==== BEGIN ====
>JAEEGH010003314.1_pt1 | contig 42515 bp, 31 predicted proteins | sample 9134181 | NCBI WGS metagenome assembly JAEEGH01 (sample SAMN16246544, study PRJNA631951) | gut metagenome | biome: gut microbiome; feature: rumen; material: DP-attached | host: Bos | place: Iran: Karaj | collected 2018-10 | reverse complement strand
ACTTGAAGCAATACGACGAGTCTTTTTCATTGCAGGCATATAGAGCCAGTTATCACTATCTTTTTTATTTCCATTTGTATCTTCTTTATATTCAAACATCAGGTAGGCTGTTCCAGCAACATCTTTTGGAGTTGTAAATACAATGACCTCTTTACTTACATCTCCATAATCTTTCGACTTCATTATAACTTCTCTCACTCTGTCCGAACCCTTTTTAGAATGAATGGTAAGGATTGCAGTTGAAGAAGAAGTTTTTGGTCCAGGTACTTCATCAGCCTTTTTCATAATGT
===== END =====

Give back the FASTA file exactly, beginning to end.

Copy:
>JAEEGH010003314.1_pt1 | contig 42515 bp, 31 predicted proteins | sample 9134181 | NCBI WGS metagenome assembly JAEEGH01 (sample SAMN16246544, study PRJNA631951) | gut metagenome | biome: gut microbiome; feature: rumen; material: DP-attached | host: Bos | place: Iran: Karaj | collected 2018-10 | reverse complement strand
ACTTGAAGCAATACGACGAGTCTTTTTCATTGCAGGCATATAGAGCCAGTTATCACTATCTTTTTTATTTCCATTTGTATCTTCTTTATATTCAAACATCAGGTAGGCTGTTCCAGCAACATCTTTTGGAGTTGTAAATACAATGACCTCTTTACTTACATCTCCATAATCTTTCGACTTCATTATAACTTCTCTCACTCTGTCCGAACCCTTTTTAGAATGAATGGTAAGGATTGCAGTTGAAGAAGAAGTTTTTGGTCCAGGTACTTCATCAGCCTTTTTCATAATGT